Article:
Considering that many manufacturing processes involve high heat, powerful washes, dust, oil, and other potentially harmful conditions, it is essential to have a means of indicating the degree to which individual components can withstand their respective operating environments. In fact, the standardization of these qualities has become an issue of international importance.
The acronym IP stands for protection index, and identifies the degree of protection that an object has against the impact of solid objects, and also against accidental contact with liquids. This index is defined by an international standard that is in the IEC 60529: International Protection Rating (also known as Ingress Protection).
The standard classifies the IP protection degree of electronic equipment, such as industrial computers. It defines much more than whether the object is waterproof or not: information such as resistance of the object to body parts, dust, accidental contact and also how much water ingress is defined by the tests.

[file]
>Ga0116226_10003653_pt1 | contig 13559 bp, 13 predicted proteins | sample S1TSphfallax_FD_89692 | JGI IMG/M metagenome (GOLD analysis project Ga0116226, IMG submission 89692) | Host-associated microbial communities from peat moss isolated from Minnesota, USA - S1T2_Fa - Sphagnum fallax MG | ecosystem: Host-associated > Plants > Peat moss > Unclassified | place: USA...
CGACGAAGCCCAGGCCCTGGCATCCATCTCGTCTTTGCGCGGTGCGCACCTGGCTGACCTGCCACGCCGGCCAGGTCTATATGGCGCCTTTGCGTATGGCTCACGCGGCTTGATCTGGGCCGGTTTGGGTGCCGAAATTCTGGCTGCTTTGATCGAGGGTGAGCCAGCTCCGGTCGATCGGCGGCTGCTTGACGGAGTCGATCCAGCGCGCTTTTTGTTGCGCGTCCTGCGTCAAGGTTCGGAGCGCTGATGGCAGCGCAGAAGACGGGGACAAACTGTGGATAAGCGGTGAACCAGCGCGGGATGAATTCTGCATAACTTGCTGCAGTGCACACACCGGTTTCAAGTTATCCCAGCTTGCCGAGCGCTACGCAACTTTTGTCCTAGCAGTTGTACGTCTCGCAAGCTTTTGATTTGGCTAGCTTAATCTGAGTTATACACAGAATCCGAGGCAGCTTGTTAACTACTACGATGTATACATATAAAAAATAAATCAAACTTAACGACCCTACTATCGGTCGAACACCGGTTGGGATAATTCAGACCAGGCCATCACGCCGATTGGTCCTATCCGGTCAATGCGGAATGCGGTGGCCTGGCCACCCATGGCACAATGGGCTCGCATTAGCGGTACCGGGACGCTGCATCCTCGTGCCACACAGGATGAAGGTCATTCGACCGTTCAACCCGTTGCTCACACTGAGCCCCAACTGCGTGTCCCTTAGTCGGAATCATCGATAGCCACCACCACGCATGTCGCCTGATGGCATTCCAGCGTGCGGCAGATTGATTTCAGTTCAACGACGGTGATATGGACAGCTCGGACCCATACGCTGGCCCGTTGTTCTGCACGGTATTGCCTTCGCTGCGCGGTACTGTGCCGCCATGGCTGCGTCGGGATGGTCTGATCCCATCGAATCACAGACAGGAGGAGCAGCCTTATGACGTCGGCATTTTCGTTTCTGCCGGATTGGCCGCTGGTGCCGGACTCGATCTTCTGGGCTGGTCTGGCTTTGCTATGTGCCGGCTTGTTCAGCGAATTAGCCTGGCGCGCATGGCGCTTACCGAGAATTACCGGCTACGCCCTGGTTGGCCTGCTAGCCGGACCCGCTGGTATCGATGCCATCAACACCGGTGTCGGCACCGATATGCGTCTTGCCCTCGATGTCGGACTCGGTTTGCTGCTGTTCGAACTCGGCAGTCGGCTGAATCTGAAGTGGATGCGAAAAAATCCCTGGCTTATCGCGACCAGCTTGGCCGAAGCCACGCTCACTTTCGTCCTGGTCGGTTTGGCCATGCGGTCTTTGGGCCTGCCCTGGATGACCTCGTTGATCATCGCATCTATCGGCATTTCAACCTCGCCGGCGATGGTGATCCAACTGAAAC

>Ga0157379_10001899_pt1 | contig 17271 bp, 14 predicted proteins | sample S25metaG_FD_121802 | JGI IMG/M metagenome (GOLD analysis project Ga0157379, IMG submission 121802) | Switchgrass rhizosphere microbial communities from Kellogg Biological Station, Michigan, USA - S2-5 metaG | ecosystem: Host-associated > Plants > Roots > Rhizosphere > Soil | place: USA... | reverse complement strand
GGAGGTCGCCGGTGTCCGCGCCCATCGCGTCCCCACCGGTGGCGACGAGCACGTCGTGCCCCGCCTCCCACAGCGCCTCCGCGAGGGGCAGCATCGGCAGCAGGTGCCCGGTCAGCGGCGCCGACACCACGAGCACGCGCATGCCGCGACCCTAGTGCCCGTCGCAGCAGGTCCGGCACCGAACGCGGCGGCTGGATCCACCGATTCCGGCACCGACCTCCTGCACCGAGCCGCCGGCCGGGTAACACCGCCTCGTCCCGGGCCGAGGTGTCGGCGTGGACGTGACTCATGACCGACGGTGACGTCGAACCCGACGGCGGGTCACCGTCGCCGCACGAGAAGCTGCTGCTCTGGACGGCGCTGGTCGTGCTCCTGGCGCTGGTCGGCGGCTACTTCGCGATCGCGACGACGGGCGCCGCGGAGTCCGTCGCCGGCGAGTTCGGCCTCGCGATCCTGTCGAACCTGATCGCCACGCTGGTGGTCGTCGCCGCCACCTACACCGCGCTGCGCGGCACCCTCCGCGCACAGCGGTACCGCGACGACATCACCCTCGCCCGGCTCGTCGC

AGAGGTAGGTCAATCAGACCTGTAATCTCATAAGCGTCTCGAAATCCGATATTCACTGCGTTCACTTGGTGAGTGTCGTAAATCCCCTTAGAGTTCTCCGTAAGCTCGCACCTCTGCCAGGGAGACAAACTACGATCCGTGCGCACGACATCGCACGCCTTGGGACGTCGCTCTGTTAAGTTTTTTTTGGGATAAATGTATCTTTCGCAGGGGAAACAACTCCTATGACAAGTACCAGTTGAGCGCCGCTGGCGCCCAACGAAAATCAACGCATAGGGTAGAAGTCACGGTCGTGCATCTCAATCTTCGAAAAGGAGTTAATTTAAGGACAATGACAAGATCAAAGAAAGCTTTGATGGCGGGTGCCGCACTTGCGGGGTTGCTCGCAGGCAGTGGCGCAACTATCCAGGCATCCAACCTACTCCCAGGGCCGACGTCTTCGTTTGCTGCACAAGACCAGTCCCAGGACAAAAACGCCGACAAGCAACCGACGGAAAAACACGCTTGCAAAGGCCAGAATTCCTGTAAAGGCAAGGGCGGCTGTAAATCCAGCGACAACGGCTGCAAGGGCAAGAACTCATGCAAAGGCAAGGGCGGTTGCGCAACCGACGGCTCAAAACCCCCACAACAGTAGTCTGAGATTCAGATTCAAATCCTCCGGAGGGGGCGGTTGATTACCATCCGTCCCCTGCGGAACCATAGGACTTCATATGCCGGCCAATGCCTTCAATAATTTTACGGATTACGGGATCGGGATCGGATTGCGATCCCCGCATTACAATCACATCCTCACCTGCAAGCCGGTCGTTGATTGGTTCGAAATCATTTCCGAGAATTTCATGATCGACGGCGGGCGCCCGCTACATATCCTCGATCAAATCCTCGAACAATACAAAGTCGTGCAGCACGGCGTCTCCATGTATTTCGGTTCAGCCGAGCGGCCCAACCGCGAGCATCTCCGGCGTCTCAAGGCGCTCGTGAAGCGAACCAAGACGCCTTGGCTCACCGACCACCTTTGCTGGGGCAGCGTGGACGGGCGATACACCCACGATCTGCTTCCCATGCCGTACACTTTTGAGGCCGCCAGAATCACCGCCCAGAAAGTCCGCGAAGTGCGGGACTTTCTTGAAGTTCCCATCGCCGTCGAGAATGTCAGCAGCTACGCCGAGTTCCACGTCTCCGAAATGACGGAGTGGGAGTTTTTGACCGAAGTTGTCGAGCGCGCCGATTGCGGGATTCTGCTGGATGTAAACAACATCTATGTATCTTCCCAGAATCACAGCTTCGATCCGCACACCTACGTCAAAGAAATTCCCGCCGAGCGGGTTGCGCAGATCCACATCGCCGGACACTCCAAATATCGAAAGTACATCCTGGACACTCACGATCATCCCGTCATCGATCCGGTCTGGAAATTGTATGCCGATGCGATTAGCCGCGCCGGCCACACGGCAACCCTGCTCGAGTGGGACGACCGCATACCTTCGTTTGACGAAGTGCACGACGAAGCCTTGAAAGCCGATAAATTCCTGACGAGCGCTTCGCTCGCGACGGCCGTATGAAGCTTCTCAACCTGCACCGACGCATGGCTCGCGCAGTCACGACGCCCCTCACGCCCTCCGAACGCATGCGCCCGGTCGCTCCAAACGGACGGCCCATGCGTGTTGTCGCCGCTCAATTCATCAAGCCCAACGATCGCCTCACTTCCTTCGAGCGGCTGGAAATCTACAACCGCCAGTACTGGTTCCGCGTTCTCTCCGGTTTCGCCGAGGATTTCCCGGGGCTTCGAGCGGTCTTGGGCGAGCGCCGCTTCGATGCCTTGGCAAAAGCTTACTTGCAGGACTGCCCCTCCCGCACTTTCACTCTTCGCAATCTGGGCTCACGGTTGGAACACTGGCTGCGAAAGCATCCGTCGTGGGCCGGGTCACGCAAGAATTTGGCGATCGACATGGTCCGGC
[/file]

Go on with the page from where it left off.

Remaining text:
The acronym IP is always followed by two digits. Each digit that follows the acronym means one thing, the first digit means the degree of protection against solid objects, and the second digit the degree of protection against accidental contact with liquids.
The higher the number, the greater its resistance to the entry of foreign bodies that could damage its operation.
The table below helps to better explain how the degree of protection works.
Paying attention to this detail is important when buying industrial computers for harsh environments, and places where they will suffer from the weather. Checking if the IPC has a high IP can save you a lot of headaches. Check out on our website all our certified industrial computers.